There’s few things sports fans crave more than being able to relate to the athletes they idolize. In a time where players make more money in a month than most make in a lifetime, the search for such common ground has grown more arduous by the year.
That’s where the Winter Classic comes into play.
Since its inaugural showing on the first day of the year 2008, a Buffalo Sabres home tilt with the Pittsburgh Penguins at Ralph Wilson Stadium in Orchard Park, N.Y., the classic has been the NHL’s journey to the outdoors for one day. An escape from the concrete-padded arena into the wilderness of the outdoors. From 40,000-seat baseball stadiums to 100,000-seat college football venues to 70,000-seat NFL facilities, the game has been a journey to where the game began.
OK, so maybe we’re not going into the middle of the woods with negative temperatures, whipping winds, and conditions that make most yearn for the summer months. The 2016 Winter Classic will be played between the Boston Bruins and Montreal Canadiens on Friday afternoon amidst Gillette Stadium, the home of the NFL’s New England Patriots. The high temperature is supposed to be 40 degrees. So it’s not necessarily the holy cornfield of pucks that is a frozen pond in frigid weather in the deep, dark cold of winter. But you get the point.
The sight takes you back to the lake behind your house where you’d lace up the skates when you couldn’t feel your toes. You’d meet up with some buddies and play some pick-up. It wasn’t really the Bruins and Canadiens, but you pretended it was. You fought over who was Bobby Orr. Meanwhile, Guy Lafleur was up for the taking.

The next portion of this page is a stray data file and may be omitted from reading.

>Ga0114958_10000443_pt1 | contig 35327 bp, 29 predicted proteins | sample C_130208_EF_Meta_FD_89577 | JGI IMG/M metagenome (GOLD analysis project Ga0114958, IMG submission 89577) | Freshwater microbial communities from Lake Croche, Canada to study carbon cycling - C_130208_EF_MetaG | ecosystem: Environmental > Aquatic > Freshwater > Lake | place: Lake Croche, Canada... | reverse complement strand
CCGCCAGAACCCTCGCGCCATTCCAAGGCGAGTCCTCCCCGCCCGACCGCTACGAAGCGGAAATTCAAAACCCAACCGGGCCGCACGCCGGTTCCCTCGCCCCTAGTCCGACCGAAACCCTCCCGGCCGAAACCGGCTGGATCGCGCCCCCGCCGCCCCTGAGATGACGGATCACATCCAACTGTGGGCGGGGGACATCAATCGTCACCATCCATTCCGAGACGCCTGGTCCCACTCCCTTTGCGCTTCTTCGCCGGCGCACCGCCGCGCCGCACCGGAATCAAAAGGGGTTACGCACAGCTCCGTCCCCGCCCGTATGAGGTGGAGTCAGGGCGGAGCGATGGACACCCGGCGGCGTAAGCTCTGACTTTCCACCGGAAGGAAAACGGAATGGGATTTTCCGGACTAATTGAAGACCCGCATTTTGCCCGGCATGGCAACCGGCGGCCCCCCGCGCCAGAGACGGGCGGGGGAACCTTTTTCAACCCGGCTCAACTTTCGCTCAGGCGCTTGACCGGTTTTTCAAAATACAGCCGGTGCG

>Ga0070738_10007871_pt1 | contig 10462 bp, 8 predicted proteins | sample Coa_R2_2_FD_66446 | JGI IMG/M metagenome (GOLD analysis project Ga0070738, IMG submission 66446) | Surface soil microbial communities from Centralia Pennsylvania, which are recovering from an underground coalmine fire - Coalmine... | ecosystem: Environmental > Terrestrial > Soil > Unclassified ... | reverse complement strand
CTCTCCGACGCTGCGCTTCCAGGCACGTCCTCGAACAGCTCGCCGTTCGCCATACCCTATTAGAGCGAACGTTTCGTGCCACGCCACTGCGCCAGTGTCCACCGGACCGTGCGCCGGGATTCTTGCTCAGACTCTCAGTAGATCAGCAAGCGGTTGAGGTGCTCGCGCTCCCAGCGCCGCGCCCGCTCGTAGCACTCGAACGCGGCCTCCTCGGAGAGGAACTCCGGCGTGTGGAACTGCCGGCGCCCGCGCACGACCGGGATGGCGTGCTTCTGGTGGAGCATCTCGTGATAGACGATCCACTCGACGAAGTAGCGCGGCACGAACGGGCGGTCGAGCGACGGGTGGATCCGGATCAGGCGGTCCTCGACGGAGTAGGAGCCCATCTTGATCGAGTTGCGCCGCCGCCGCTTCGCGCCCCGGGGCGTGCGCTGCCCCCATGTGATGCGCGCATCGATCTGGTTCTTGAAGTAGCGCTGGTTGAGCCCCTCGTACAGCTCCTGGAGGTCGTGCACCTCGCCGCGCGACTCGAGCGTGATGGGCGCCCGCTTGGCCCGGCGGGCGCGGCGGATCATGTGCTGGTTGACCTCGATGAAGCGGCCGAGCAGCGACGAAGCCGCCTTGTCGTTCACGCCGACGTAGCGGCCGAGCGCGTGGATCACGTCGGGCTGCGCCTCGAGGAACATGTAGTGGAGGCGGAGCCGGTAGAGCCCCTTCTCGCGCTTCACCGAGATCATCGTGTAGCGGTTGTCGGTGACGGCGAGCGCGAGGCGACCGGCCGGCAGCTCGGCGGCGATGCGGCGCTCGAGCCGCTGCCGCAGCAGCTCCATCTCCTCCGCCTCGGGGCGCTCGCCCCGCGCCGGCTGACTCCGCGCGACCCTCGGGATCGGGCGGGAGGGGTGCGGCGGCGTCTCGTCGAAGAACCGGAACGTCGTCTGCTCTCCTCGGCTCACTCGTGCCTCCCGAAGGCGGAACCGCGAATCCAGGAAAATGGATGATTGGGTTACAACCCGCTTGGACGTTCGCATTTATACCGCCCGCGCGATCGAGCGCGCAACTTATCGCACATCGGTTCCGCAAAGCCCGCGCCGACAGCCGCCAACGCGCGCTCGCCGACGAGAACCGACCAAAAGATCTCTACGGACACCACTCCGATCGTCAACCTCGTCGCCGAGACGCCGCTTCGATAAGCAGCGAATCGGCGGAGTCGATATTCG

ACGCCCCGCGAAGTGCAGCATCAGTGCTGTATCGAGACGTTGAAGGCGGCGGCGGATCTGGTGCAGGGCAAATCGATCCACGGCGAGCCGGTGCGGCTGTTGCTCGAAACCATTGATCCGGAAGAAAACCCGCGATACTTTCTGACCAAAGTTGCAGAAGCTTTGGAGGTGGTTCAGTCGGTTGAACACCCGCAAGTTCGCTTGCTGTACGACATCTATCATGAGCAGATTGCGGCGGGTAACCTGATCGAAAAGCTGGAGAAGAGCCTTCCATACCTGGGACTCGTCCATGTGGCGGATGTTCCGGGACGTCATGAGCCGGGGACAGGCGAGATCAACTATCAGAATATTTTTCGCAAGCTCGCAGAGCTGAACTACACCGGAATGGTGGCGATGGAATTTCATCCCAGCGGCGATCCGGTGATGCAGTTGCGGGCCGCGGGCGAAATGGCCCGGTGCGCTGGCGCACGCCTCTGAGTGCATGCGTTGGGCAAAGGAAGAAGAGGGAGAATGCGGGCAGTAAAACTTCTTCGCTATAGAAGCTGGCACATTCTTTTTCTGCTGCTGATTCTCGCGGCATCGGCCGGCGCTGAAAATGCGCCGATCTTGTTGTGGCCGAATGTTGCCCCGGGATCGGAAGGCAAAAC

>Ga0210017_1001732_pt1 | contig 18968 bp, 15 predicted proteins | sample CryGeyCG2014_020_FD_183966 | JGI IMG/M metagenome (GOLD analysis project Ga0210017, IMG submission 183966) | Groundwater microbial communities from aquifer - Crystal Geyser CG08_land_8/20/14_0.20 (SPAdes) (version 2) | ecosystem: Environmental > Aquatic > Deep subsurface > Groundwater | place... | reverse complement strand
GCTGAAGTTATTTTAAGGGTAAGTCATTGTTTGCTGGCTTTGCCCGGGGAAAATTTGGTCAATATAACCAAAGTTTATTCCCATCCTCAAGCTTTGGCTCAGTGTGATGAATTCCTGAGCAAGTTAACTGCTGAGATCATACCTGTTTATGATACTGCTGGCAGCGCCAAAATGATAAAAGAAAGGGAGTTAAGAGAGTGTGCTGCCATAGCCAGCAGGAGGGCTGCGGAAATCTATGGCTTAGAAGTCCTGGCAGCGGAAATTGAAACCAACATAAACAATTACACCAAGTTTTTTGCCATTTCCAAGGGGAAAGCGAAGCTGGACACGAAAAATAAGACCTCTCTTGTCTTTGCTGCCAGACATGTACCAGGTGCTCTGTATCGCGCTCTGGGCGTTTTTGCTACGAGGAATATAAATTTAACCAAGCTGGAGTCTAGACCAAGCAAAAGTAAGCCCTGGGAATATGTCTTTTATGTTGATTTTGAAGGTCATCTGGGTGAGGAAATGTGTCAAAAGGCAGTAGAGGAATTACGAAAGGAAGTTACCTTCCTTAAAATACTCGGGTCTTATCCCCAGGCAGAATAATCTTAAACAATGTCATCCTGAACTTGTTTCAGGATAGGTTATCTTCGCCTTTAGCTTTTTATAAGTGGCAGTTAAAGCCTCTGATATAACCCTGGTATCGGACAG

For Billy from Brockton watching the game from Row 215, he’ll harbor similar memories as Patrice Bergeron, skating in his second Winter Classic as one of the premier hockey players in the world. There’s nothing like it.
We’ve seen it all in just a short time. Games being delayed due to warm temperatures causing the ice to melt. Who hasn’t had that letdown of unseasonable warmth when they just want to skate around for a bit? Snow has fallen as players battle for the puck, fight for the two points at stake.
It’s the biggest stage. NBC. Doc Emrick. Pierre McGuire. The chances of Thursday’s games being the most watched regular season NHL game ever outweigh the chances of it not. Yet here you are, back in the virtual world of being a kid. The beauty of the game. The serenity of the scene. It’s not what you get for admission within the concrete walls of the TD Garden or Bell Centre, or the hockey cathedrals that preceded them, the Boston Garden or Montreal Forum.
The event’s uniqueness is one of a kind. Find such an example of the NBA, NHL, MLB taking a game and making a masterpiece of it. Good luck. And don’t say the MLB All-Star Game because it decides which pennant winner hosts the first game of the World Series. That’s a travesty, not a masterpiece.
The Winter Classic does count. Two points will be a stake. The break-glass-in-case-of-emergency third point will be on site in case a decision isn’t reached after 60 minutes of hockey, as has happened three times in the first seven classics. The winner takes over first place in the NHL’s Atlantic Division.
The game will captivate the imaginations of all within the friendly confines of Gillette Stadium from players to fans to staff, as well the millions watching the game on television in restaurants, bars, and living rooms across North America. The memories of going out on the ponds will be triggered. You’ll lose feeling in your hands a little bit – don’t be alarmed, it’s just nostalgia – as the thoughts flow through your mind.
In a time where NHL players earn an average of $2.6 million with players earning as much as $14 million, such a common ground seems impossible to come by. By going back to where the game originated, where the love of the game for many was found, that common ground is achieved annually upon the commencement of a new year.